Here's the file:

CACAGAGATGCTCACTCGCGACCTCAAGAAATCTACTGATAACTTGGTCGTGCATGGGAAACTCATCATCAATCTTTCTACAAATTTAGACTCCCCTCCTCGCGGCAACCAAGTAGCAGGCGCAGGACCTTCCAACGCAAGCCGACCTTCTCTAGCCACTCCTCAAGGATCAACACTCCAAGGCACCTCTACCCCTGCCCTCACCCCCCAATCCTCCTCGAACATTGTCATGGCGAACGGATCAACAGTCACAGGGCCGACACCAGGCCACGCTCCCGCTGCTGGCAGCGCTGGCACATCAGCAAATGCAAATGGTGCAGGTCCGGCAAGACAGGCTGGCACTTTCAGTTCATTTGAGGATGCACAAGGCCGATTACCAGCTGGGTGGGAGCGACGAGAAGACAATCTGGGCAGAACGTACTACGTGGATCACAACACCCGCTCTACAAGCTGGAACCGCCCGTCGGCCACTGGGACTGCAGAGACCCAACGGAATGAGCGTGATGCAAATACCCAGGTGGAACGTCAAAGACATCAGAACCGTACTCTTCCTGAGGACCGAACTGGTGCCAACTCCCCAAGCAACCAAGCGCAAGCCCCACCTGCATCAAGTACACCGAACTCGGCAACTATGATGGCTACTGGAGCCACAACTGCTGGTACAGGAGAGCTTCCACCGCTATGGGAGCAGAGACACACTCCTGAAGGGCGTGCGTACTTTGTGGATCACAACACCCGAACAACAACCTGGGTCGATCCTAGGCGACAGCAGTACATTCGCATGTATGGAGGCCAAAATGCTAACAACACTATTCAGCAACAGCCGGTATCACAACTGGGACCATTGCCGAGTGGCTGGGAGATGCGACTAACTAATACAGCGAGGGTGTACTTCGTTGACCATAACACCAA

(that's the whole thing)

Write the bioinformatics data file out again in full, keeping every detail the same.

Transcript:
CACAGAGATGCTCACTCGCGACCTCAAGAAATCTACTGATAACTTGGTCGTGCATGGGAAACTCATCATCAATCTTTCTACAAATTTAGACTCCCCTCCTCGCGGCAACCAAGTAGCAGGCGCAGGACCTTCCAACGCAAGCCGACCTTCTCTAGCCACTCCTCAAGGATCAACACTCCAAGGCACCTCTACCCCTGCCCTCACCCCCCAATCCTCCTCGAACATTGTCATGGCGAACGGATCAACAGTCACAGGGCCGACACCAGGCCACGCTCCCGCTGCTGGCAGCGCTGGCACATCAGCAAATGCAAATGGTGCAGGTCCGGCAAGACAGGCTGGCACTTTCAGTTCATTTGAGGATGCACAAGGCCGATTACCAGCTGGGTGGGAGCGACGAGAAGACAATCTGGGCAGAACGTACTACGTGGATCACAACACCCGCTCTACAAGCTGGAACCGCCCGTCGGCCACTGGGACTGCAGAGACCCAACGGAATGAGCGTGATGCAAATACCCAGGTGGAACGTCAAAGACATCAGAACCGTACTCTTCCTGAGGACCGAACTGGTGCCAACTCCCCAAGCAACCAAGCGCAAGCCCCACCTGCATCAAGTACACCGAACTCGGCAACTATGATGGCTACTGGAGCCACAACTGCTGGTACAGGAGAGCTTCCACCGCTATGGGAGCAGAGACACACTCCTGAAGGGCGTGCGTACTTTGTGGATCACAACACCCGAACAACAACCTGGGTCGATCCTAGGCGACAGCAGTACATTCGCATGTATGGAGGCCAAAATGCTAACAACACTATTCAGCAACAGCCGGTATCACAACTGGGACCATTGCCGAGTGGCTGGGAGATGCGACTAACTAATACAGCGAGGGTGTACTTCGTTGACCATAACACCAA